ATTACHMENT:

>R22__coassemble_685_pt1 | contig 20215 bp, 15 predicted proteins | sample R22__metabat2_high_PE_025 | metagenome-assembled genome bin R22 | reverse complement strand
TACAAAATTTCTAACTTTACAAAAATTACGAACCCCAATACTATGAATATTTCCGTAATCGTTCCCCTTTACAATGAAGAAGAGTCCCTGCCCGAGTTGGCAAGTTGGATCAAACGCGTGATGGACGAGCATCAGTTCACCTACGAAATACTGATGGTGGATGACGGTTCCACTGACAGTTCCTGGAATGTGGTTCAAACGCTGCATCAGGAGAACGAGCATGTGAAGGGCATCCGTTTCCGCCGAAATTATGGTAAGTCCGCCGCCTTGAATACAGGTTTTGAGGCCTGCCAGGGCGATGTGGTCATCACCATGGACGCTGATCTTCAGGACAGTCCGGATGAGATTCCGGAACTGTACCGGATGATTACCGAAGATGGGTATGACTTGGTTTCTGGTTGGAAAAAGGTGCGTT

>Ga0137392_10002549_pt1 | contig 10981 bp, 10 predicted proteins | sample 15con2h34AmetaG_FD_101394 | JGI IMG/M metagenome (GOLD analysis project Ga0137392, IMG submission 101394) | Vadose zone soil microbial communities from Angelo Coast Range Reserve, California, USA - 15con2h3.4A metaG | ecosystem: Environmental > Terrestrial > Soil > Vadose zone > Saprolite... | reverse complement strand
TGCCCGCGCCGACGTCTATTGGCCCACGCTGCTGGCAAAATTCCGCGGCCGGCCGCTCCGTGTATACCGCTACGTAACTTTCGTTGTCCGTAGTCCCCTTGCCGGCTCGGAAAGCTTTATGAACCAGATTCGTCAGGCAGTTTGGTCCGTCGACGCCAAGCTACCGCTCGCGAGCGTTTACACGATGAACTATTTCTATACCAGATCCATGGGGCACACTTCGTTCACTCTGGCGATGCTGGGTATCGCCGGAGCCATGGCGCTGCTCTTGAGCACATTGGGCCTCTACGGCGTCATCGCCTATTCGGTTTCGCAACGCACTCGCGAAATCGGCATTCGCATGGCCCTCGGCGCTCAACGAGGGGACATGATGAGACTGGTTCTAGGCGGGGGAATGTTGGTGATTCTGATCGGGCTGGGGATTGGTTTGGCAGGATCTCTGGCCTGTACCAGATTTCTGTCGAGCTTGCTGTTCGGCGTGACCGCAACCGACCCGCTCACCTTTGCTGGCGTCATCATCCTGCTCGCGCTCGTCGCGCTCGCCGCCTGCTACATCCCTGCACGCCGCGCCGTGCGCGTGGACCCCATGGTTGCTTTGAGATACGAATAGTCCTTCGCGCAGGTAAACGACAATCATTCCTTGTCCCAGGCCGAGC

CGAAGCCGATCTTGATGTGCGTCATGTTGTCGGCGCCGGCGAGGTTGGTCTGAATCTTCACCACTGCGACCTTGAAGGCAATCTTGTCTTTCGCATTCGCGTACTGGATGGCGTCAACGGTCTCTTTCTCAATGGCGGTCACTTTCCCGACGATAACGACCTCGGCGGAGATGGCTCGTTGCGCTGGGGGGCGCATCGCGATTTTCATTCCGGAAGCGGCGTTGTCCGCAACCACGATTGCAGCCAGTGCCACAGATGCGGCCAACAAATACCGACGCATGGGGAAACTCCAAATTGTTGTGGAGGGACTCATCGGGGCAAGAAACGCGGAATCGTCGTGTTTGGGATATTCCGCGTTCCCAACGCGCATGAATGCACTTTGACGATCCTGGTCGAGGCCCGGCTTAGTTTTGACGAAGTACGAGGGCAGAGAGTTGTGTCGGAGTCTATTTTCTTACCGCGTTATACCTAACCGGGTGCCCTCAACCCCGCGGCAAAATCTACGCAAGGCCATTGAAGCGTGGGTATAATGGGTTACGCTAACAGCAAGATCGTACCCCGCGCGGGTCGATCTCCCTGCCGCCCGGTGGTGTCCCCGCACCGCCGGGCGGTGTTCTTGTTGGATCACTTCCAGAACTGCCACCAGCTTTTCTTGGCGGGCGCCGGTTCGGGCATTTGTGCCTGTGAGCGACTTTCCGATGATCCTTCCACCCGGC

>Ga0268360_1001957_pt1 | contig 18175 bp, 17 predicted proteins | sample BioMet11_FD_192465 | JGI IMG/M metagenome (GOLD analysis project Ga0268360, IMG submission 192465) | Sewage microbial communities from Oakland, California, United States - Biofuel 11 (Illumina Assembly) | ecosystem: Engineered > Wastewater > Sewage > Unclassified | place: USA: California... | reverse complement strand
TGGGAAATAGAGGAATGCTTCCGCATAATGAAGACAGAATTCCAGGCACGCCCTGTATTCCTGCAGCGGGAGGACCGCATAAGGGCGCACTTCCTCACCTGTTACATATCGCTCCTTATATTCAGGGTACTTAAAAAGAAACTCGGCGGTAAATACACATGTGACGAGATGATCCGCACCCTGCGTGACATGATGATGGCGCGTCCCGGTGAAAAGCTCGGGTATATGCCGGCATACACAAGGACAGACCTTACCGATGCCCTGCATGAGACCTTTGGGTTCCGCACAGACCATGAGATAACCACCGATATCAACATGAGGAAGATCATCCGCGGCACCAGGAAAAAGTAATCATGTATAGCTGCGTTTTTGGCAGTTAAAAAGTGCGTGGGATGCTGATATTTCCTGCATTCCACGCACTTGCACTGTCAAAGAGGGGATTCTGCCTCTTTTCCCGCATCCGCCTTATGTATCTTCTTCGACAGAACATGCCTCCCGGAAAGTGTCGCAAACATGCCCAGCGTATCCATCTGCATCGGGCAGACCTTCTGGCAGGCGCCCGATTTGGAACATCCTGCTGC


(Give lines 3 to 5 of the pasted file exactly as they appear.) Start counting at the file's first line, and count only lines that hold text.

>Ga0137392_10002549_pt1 | contig 10981 bp, 10 predicted proteins | sample 15con2h34AmetaG_FD_101394 | JGI IMG/M metagenome (GOLD analysis project Ga0137392, IMG submission 101394) | Vadose zone soil microbial communities from Angelo Coast Range Reserve, California, USA - 15con2h3.4A metaG | ecosystem: Environmental > Terrestrial > Soil > Vadose zone > Saprolite... | reverse complement strand
TGCCCGCGCCGACGTCTATTGGCCCACGCTGCTGGCAAAATTCCGCGGCCGGCCGCTCCGTGTATACCGCTACGTAACTTTCGTTGTCCGTAGTCCCCTTGCCGGCTCGGAAAGCTTTATGAACCAGATTCGTCAGGCAGTTTGGTCCGTCGACGCCAAGCTACCGCTCGCGAGCGTTTACACGATGAACTATTTCTATACCAGATCCATGGGGCACACTTCGTTCACTCTGGCGATGCTGGGTATCGCCGGAGCCATGGCGCTGCTCTTGAGCACATTGGGCCTCTACGGCGTCATCGCCTATTCGGTTTCGCAACGCACTCGCGAAATCGGCATTCGCATGGCCCTCGGCGCTCAACGAGGGGACATGATGAGACTGGTTCTAGGCGGGGGAATGTTGGTGATTCTGATCGGGCTGGGGATTGGTTTGGCAGGATCTCTGGCCTGTACCAGATTTCTGTCGAGCTTGCTGTTCGGCGTGACCGCAACCGACCCGCTCACCTTTGCTGGCGTCATCATCCTGCTCGCGCTCGTCGCGCTCGCCGCCTGCTACATCCCTGCACGCCGCGCCGTGCGCGTGGACCCCATGGTTGCTTTGAGATACGAATAGTCCTTCGCGCAGGTAAACGACAATCATTCCTTGTCCCAGGCCGAGC

CGAAGCCGATCTTGATGTGCGTCATGTTGTCGGCGCCGGCGAGGTTGGTCTGAATCTTCACCACTGCGACCTTGAAGGCAATCTTGTCTTTCGCATTCGCGTACTGGATGGCGTCAACGGTCTCTTTCTCAATGGCGGTCACTTTCCCGACGATAACGACCTCGGCGGAGATGGCTCGTTGCGCTGGGGGGCGCATCGCGATTTTCATTCCGGAAGCGGCGTTGTCCGCAACCACGATTGCAGCCAGTGCCACAGATGCGGCCAACAAATACCGACGCATGGGGAAACTCCAAATTGTTGTGGAGGGACTCATCGGGGCAAGAAACGCGGAATCGTCGTGTTTGGGATATTCCGCGTTCCCAACGCGCATGAATGCACTTTGACGATCCTGGTCGAGGCCCGGCTTAGTTTTGACGAAGTACGAGGGCAGAGAGTTGTGTCGGAGTCTATTTTCTTACCGCGTTATACCTAACCGGGTGCCCTCAACCCCGCGGCAAAATCTACGCAAGGCCATTGAAGCGTGGGTATAATGGGTTACGCTAACAGCAAGATCGTACCCCGCGCGGGTCGATCTCCCTGCCGCCCGGTGGTGTCCCCGCACCGCCGGGCGGTGTTCTTGTTGGATCACTTCCAGAACTGCCACCAGCTTTTCTTGGCGGGCGCCGGTTCGGGCATTTGTGCCTGTGAGCGACTTTCCGATGATCCTTCCACCCGGC